Fishbein, a wife and mother who lives in New Jersey, talks to JTA about food, Chanuka and Jewish youth.
JTA: On the new book, why the youth focus?
Fishbein: The original inspiration comes from my own kids. I’ve got a couple of teens now. I’ve seen their tastes and preferences in food shift. They’d helped me on my previous project, "Kosher by Design: Kids in the Kitchen." My oldest daughter has shown a strong affinity for cooking, and she’s become quite influential among her friends who are always coming over to cook up something new in our kitchen. With our four kids at home, you know there are always hungry friends hanging around. I’ve also spent time with teens and young adults in summer camps. I got more inspiration from the cooking demos and even simple conversations I shared with them.
Is there a definable youth mentality about food today?
I’ve observed two groups in this demographic. There is one segment that eats mostly fast food whose idea of home cooking is a store-bought entree warmed in the microwave. I want to widen their choices. Then there’s another segment that is really into cooking, that has a more developed and health-conscious attitude toward food. They think about the nutritional value of what they consume; they’re looking for new recipes and new approaches to eating. Beyond that, I have in mind students cooking in a dorm or a young couple in a first apartment. I also considered the adventurous teen who wants to have friends over for something more substantial than pizza and pretzels, like my oldest daughter does.
How does this connect to Chanuka?
As Jews, we have certain core values that have shaped us historically. Our forefather Abraham is recognized as a paragon of chesed (kindness) and hachnasat orchim (hospitality to guests). Hospitality by extension includes food. So when we think about transmitting Jewish values to the next generation, there’s much room for the development of culinary skills. And at this point in the Jewish year, more than merely lighting candles and eating doughnuts and latkes, Chanuka week is a time to reignite the Jewish soul. I’ve done this in our home, where we’ve made latkes together and talked about the original little flask of oil that lasted for eight nights. In my previous cookbook, "Kosher by Design Lightens Up," you can find a great idea for an olive oil tasting station -- a perfect party idea for Chanuka. As with so many Jewish holidays, food is a great catalyst for Jewish learning and living.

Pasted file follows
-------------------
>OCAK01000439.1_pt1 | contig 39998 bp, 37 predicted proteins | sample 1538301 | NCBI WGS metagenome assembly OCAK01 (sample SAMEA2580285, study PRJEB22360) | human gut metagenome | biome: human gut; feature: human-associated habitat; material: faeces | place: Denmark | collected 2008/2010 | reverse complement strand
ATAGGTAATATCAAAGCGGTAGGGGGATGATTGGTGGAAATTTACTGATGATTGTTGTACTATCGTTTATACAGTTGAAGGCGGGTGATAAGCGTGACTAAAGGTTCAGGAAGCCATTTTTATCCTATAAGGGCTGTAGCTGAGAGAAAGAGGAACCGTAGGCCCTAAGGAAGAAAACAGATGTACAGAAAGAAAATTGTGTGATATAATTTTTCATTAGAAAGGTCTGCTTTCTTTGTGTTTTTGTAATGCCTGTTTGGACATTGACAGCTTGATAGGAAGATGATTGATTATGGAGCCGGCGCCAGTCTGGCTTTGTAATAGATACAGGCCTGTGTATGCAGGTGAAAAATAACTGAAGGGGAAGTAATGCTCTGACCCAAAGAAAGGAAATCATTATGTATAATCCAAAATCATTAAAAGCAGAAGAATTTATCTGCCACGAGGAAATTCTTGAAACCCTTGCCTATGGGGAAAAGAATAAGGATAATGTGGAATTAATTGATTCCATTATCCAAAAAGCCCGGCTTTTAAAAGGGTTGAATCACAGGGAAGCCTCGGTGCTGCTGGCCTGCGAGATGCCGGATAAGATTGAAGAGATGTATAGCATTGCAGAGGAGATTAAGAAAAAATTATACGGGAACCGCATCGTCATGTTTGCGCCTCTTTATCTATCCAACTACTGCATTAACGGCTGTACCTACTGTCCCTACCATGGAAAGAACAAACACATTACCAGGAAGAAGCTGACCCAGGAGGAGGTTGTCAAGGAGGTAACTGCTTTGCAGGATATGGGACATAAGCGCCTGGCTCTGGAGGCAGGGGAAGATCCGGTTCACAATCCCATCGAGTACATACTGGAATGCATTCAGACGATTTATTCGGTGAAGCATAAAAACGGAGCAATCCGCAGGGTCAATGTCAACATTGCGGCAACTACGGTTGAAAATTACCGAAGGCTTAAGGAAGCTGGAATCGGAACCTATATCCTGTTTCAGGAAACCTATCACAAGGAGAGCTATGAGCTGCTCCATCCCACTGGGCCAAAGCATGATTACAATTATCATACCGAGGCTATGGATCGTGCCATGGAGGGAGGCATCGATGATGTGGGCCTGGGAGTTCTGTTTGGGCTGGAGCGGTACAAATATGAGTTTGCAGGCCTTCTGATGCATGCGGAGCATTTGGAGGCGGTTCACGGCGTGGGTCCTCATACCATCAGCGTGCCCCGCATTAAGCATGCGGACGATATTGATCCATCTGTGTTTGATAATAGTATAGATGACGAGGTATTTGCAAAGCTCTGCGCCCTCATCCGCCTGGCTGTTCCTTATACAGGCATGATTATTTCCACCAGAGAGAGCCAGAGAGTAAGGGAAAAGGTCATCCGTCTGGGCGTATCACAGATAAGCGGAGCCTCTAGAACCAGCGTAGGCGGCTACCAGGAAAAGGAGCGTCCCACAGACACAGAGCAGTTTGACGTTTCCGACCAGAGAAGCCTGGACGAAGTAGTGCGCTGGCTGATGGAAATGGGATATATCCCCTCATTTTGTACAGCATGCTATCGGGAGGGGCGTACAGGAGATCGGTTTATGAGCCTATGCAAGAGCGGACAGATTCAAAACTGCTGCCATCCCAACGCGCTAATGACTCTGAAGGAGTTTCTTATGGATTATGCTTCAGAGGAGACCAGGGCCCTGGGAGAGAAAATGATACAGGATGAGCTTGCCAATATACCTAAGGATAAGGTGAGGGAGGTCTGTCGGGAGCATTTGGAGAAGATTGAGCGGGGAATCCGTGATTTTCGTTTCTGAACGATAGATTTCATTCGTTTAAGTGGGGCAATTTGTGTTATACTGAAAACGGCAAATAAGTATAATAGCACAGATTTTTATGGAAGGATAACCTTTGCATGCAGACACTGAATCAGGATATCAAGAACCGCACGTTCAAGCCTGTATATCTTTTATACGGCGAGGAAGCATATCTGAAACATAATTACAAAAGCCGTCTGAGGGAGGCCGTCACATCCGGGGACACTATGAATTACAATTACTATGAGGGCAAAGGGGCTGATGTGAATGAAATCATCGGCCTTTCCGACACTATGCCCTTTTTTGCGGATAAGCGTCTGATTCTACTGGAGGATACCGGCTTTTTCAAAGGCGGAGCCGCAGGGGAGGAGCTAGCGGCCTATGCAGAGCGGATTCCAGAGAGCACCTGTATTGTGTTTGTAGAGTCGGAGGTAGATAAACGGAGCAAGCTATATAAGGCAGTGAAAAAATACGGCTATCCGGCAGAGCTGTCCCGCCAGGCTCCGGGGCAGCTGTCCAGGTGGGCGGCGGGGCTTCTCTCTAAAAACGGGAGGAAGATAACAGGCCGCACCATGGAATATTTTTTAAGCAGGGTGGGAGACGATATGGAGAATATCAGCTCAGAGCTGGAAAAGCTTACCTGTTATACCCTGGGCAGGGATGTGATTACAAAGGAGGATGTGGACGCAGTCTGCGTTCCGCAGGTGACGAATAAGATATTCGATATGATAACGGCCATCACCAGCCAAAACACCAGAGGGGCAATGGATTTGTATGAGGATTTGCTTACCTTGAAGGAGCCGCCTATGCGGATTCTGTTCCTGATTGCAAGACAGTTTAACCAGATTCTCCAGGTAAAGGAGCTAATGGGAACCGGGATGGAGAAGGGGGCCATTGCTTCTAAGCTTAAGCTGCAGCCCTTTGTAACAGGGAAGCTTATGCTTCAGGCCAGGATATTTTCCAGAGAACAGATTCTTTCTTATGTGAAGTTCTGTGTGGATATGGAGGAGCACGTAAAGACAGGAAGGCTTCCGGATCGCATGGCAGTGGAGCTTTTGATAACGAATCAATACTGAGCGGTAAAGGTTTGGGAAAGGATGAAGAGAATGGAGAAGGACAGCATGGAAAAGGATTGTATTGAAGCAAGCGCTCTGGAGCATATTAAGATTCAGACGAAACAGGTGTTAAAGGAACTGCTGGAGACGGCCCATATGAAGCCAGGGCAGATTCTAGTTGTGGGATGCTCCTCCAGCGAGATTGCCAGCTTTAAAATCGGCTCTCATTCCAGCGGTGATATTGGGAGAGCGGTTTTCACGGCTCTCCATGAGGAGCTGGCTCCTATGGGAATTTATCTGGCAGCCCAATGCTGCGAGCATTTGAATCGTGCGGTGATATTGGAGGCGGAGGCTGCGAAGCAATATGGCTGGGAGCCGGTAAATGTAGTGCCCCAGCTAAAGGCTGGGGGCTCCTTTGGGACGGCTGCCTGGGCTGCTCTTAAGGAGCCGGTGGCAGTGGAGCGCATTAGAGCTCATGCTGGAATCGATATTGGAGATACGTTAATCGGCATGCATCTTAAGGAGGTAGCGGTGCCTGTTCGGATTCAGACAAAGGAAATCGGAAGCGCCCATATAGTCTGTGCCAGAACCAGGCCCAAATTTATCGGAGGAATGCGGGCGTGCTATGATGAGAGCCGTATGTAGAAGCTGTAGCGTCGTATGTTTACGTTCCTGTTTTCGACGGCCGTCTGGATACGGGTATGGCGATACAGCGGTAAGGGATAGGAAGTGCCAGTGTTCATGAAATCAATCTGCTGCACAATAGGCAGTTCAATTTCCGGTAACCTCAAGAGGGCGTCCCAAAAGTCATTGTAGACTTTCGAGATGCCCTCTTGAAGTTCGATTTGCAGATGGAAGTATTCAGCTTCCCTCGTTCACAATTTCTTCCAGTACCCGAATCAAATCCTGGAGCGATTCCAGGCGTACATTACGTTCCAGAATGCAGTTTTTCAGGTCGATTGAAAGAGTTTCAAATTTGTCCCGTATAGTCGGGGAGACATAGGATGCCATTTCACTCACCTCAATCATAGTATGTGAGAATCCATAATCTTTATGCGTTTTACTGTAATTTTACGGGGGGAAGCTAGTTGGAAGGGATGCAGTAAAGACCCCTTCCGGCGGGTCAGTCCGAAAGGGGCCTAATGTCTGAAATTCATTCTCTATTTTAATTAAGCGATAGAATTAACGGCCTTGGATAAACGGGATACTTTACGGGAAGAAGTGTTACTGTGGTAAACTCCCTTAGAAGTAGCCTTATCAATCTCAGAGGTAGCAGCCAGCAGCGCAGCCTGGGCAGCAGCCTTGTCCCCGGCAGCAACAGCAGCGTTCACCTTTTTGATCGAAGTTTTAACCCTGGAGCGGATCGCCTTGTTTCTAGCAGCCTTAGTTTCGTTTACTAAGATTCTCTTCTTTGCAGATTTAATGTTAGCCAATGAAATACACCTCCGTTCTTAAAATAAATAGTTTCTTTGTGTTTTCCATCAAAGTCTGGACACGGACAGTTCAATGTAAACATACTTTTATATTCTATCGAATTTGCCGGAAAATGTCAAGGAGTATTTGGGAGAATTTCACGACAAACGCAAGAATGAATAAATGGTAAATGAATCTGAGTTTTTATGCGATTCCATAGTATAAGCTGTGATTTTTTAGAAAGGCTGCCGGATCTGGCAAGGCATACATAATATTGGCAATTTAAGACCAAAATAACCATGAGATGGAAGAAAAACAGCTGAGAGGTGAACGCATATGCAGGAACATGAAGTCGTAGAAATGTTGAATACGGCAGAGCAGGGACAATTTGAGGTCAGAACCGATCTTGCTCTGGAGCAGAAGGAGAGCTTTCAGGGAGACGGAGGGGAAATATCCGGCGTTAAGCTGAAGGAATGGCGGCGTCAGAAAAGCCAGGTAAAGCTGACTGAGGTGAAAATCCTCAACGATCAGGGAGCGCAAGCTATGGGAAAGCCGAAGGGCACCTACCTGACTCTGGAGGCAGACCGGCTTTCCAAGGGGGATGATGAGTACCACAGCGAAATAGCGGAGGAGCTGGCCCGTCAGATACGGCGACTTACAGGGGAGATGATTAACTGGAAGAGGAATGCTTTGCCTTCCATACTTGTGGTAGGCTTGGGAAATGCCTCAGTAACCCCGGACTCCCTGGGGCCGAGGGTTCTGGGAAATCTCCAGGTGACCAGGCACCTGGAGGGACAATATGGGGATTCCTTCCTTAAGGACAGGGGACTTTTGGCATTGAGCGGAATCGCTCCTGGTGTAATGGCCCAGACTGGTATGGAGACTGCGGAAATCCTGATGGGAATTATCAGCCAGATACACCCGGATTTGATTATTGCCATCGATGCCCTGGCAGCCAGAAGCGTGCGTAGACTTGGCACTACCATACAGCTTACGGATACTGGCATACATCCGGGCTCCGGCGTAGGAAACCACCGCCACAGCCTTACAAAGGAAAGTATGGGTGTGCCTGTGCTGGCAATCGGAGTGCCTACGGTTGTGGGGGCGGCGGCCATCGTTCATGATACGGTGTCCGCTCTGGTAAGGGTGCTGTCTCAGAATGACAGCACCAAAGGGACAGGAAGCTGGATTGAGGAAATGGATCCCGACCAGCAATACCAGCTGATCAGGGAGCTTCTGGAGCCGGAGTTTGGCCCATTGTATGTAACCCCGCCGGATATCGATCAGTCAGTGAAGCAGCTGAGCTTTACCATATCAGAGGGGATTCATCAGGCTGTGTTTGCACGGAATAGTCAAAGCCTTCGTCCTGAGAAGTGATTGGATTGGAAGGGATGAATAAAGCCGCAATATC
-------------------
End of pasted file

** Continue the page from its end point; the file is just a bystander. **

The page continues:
Any particularly poignant Chanuka memories that return to you at this time of year?
There are so many, of course, but one that jumps out at me? Ah -- powdered sugar faces from eating beignets are an annual Fishbein tradition.
Are there recipes in "Teens and 20-Somethings" that you suggest for Chanuka?
While this isn’t a holiday cookbook, there are some dishes that would certainly qualify as Chanuka-friendly. If we consider ones that include oil in some manner, I’d recommend the Veggie Corn Fritters with a marinara dipping sauce. It’s one of the few fried foods among the 100 recipes in "Teens and 20-Somethings," along with the Falafel Veggie Burgers. Oh, and the incredibly good Homemade Chickies. You kind of need to know about a very busy little restaurant in Teaneck (N.J.) to fully appreciate those! There’s also a great Tex-Mex Salad that calls for olive oil, as well as the Chicken Tabbouleh Salad. The Toasted Sesame Rice calls for sesame oil, of course. Beyond this, there’s a lot of fun food in this cookbook, such as Peanut Butter and Banana French Toast, which is a great “what to do with leftover challa” idea. Pizza Soup is a big hit, as are the Mexican Pizza Empanadas. And for a funky, quick and easy American dish, there’s a Tater Tot Casserole. This cookbook is very diverse, very cosmopolitan, but easy to work with.
What kind of feedback have you been getting from teens and 20-somethings themselves?
It’s been amazing. From the very earliest reviews in October, it was clear that this is a crossover cookbook. Jews and non-Jews alike got excited about it, from those who keep kosher to those who are sort of kosher curious. You can Google the book title to see a lot of blog chatter about it. I was also delighted to see that a lot of 30-, 40- and 50-somethings welcomed this cookbook into their kitchens and were actively and regularly using it -- for Shabbat and for everyday.
The younger reviewers speak the most to me. When I read their enthusiasm about something they made for themselves or their friends and families, I feel very satisfied. I see that more than a cookbook, it’s a tool to empower the next generation with skills and confidence to feed themselves and those they care about.